When I graduated, my shame that I wasn’t a smiling overcomer became unbearable. The only way I could let go was to recognize the dark side of our fixation with independence—a message Quart gets across far more directly than I could. She proposes common-sense changes to improve the social safety net, most of which are extensions of COVID-era policies: expanding the child tax credit, making recertification for Medicaid less onerous, and reducing administrative hurdles to seeking help.
Just as important, The boot top encourages readers to rethink their narratives of achievement. Quart encourages us to stop shaming others and ourselves for needing help and to recognize the way we are all interdependent. When I was a teenager, no amount of praise for my tenacity could have replaced the help I received: encouragement from teachers who believed in me, rides from friends’ parents, a few nights in a shelter, and, yes, the financial support that let me graduating debt-free – a modern miracle. There is a clear irony in a charity that rewards “self-sufficiency” even as it testifies to our deep impulse to help others.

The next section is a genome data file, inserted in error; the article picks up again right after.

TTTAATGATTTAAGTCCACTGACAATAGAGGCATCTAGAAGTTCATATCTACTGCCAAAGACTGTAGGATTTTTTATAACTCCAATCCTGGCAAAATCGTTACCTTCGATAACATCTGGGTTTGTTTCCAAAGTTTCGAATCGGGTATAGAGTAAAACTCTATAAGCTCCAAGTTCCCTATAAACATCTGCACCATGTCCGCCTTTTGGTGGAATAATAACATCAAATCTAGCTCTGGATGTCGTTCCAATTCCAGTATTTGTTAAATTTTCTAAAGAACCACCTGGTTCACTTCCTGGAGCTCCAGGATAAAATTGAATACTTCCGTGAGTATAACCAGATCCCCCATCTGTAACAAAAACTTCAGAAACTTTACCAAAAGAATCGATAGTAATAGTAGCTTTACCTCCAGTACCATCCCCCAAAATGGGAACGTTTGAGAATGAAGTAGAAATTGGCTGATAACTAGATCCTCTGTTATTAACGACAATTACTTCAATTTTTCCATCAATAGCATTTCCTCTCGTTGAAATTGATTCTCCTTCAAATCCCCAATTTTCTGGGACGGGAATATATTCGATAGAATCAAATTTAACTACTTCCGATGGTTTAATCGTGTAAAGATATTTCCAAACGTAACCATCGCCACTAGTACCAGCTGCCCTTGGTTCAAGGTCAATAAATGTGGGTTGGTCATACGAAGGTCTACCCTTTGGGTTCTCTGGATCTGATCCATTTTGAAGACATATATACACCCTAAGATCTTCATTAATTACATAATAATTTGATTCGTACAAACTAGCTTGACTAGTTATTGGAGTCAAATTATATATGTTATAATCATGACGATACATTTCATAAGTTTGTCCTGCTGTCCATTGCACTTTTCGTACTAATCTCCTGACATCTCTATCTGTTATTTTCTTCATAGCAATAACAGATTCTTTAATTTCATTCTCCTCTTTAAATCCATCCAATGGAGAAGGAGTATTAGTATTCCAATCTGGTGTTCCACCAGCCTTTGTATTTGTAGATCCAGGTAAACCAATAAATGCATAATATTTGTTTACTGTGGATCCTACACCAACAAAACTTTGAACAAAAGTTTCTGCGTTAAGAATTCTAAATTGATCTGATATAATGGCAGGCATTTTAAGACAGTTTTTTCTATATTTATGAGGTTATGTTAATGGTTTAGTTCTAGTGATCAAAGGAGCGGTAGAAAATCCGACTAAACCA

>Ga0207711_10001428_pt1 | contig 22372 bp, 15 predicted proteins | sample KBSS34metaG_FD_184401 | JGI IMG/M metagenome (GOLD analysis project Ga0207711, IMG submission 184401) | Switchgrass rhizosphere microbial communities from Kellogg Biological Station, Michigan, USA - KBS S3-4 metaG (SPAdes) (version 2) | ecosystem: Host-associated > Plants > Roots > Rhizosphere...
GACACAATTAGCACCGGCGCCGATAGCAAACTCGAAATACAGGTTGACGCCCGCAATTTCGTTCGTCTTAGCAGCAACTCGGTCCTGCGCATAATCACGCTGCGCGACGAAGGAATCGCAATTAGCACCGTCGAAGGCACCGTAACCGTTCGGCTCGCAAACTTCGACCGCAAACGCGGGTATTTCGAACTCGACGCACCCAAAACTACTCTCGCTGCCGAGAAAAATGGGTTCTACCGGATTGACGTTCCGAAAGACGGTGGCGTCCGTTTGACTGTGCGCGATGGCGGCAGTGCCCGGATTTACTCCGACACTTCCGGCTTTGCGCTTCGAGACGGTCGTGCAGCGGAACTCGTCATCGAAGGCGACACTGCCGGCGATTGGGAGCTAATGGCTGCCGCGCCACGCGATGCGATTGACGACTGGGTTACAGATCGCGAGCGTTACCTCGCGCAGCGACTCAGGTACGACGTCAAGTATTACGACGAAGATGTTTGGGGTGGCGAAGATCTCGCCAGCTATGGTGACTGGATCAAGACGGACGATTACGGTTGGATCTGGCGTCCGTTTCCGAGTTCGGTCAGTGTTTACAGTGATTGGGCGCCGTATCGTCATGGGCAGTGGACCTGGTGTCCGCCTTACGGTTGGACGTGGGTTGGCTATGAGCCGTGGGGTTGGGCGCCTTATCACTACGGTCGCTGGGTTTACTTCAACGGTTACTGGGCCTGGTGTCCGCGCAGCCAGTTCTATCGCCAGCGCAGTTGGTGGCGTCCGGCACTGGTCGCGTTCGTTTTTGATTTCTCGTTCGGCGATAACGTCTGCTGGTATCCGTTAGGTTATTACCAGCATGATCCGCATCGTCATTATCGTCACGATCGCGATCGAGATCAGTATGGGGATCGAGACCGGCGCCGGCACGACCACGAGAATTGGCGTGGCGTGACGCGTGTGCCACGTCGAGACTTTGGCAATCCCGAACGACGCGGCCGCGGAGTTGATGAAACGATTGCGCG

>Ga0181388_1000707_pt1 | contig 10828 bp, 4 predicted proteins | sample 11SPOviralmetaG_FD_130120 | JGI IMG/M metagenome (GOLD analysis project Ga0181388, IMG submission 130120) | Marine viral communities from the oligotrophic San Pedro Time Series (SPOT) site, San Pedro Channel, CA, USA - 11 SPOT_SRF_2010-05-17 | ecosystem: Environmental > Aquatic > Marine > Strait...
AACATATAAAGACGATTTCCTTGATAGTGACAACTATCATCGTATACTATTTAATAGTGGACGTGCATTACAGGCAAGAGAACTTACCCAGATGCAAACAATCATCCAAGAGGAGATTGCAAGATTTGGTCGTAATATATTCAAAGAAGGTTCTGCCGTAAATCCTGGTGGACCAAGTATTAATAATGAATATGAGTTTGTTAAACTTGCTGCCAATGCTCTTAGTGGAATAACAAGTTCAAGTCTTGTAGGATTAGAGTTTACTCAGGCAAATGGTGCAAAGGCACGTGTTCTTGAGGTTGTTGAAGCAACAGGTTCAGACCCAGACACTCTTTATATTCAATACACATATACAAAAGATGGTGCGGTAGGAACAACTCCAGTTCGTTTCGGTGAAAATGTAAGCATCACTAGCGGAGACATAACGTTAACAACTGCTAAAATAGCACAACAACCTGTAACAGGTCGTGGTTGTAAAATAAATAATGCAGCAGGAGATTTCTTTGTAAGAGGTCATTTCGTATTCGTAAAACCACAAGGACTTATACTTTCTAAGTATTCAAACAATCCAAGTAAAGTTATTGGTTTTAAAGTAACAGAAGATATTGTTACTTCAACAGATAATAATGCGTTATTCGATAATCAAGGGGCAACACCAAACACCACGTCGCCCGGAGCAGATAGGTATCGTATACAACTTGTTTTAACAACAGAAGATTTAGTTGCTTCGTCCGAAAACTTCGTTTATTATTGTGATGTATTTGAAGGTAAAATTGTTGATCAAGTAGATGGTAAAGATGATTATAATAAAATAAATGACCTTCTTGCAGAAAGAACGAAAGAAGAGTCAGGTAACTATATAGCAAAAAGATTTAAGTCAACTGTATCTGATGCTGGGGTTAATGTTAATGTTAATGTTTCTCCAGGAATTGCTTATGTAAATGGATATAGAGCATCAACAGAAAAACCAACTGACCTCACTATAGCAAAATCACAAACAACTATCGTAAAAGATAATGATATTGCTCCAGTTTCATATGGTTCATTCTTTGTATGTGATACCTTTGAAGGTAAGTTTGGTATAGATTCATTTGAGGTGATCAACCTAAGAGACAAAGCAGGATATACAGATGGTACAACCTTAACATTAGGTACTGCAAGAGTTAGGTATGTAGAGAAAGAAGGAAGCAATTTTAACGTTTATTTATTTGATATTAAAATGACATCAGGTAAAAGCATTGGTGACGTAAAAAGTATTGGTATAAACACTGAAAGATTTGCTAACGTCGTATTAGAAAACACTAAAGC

At the Horatio Alger gala, a falconer released a bald eagle, which soared through the auditorium to the sound of the national anthem. The audience lit up in enthusiastic applause. When I saw the bird, I assumed it represented the individual triumphs of each of the scholarship winners. But perhaps I should have looked at the crowd, drawn together in our wonder, none of us so lonely after all.